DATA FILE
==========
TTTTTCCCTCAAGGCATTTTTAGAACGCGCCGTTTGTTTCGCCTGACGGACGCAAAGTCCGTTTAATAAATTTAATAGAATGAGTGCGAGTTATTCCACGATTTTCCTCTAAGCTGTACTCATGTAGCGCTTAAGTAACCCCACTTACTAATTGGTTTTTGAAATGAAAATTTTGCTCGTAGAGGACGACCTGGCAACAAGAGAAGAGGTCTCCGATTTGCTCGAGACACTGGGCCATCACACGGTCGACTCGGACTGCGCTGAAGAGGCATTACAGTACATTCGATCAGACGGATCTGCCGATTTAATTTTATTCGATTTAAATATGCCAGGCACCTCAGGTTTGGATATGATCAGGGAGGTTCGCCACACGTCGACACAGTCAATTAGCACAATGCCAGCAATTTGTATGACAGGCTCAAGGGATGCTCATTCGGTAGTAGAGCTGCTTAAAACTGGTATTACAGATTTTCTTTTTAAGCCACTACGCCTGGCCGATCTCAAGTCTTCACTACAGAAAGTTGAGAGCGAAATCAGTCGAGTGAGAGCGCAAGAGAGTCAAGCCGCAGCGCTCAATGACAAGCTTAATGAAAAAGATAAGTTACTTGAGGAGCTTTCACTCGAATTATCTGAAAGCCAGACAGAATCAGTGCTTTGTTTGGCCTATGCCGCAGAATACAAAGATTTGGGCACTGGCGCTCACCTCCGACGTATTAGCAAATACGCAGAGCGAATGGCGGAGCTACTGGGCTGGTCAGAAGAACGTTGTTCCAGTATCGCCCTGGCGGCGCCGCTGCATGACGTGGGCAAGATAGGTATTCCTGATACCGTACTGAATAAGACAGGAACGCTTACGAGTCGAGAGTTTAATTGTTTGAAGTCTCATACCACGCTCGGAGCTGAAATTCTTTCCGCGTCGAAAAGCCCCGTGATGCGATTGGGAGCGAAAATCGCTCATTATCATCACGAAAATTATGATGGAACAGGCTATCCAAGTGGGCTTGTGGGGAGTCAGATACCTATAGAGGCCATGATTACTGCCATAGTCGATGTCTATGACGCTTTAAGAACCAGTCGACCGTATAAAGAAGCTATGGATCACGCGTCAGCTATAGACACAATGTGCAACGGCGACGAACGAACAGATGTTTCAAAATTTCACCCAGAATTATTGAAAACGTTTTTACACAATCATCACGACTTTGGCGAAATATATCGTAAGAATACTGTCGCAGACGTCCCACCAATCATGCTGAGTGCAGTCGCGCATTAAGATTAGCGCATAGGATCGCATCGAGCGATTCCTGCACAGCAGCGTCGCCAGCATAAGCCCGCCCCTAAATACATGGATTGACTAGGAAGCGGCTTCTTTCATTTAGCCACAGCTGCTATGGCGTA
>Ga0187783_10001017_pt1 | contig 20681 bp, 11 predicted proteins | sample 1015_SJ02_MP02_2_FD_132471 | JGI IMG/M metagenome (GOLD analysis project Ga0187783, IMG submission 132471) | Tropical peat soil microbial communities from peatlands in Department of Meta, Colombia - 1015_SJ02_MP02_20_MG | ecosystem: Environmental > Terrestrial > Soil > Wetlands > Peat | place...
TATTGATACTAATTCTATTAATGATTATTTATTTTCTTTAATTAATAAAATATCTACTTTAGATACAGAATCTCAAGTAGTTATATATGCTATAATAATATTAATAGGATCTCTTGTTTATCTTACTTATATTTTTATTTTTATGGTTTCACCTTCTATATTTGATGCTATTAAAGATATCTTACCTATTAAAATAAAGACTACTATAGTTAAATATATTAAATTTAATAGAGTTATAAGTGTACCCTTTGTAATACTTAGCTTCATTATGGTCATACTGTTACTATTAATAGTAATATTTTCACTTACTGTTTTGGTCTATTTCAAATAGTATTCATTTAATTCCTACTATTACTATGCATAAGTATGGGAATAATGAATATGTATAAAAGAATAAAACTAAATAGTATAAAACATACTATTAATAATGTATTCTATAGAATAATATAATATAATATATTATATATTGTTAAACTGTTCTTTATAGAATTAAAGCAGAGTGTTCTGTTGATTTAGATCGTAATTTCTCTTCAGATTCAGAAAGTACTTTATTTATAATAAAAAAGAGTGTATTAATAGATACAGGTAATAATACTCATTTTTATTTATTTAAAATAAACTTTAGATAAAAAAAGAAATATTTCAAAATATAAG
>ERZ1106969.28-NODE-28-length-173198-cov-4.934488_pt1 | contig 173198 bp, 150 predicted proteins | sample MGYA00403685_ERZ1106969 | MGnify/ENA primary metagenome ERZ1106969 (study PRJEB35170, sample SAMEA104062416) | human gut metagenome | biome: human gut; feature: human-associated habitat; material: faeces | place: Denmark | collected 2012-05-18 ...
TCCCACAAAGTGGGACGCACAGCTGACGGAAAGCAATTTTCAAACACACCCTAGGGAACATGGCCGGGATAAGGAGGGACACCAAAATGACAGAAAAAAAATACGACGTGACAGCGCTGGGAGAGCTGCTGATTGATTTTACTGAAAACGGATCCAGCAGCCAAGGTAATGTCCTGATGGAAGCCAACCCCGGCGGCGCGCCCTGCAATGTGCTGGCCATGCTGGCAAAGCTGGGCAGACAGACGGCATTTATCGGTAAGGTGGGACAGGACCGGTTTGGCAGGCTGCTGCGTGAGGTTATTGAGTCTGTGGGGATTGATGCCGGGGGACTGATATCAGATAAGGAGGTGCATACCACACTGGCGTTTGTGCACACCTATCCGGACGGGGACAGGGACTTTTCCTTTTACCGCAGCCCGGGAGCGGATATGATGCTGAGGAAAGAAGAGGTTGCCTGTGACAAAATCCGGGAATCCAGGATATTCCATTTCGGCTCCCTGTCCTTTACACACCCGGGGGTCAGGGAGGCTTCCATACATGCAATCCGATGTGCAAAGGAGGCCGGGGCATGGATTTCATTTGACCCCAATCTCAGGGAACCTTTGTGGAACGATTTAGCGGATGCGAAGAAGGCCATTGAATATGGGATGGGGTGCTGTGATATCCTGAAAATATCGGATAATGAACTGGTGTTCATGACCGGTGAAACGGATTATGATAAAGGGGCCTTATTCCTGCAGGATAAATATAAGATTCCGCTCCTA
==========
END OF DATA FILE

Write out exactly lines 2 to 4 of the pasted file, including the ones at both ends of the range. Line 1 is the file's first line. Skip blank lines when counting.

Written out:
>Ga0187783_10001017_pt1 | contig 20681 bp, 11 predicted proteins | sample 1015_SJ02_MP02_2_FD_132471 | JGI IMG/M metagenome (GOLD analysis project Ga0187783, IMG submission 132471) | Tropical peat soil microbial communities from peatlands in Department of Meta, Colombia - 1015_SJ02_MP02_20_MG | ecosystem: Environmental > Terrestrial > Soil > Wetlands > Peat | place...
TATTGATACTAATTCTATTAATGATTATTTATTTTCTTTAATTAATAAAATATCTACTTTAGATACAGAATCTCAAGTAGTTATATATGCTATAATAATATTAATAGGATCTCTTGTTTATCTTACTTATATTTTTATTTTTATGGTTTCACCTTCTATATTTGATGCTATTAAAGATATCTTACCTATTAAAATAAAGACTACTATAGTTAAATATATTAAATTTAATAGAGTTATAAGTGTACCCTTTGTAATACTTAGCTTCATTATGGTCATACTGTTACTATTAATAGTAATATTTTCACTTACTGTTTTGGTCTATTTCAAATAGTATTCATTTAATTCCTACTATTACTATGCATAAGTATGGGAATAATGAATATGTATAAAAGAATAAAACTAAATAGTATAAAACATACTATTAATAATGTATTCTATAGAATAATATAATATAATATATTATATATTGTTAAACTGTTCTTTATAGAATTAAAGCAGAGTGTTCTGTTGATTTAGATCGTAATTTCTCTTCAGATTCAGAAAGTACTTTATTTATAATAAAAAAGAGTGTATTAATAGATACAGGTAATAATACTCATTTTTATTTATTTAAAATAAACTTTAGATAAAAAAAGAAATATTTCAAAATATAAG
>ERZ1106969.28-NODE-28-length-173198-cov-4.934488_pt1 | contig 173198 bp, 150 predicted proteins | sample MGYA00403685_ERZ1106969 | MGnify/ENA primary metagenome ERZ1106969 (study PRJEB35170, sample SAMEA104062416) | human gut metagenome | biome: human gut; feature: human-associated habitat; material: faeces | place: Denmark | collected 2012-05-18 ...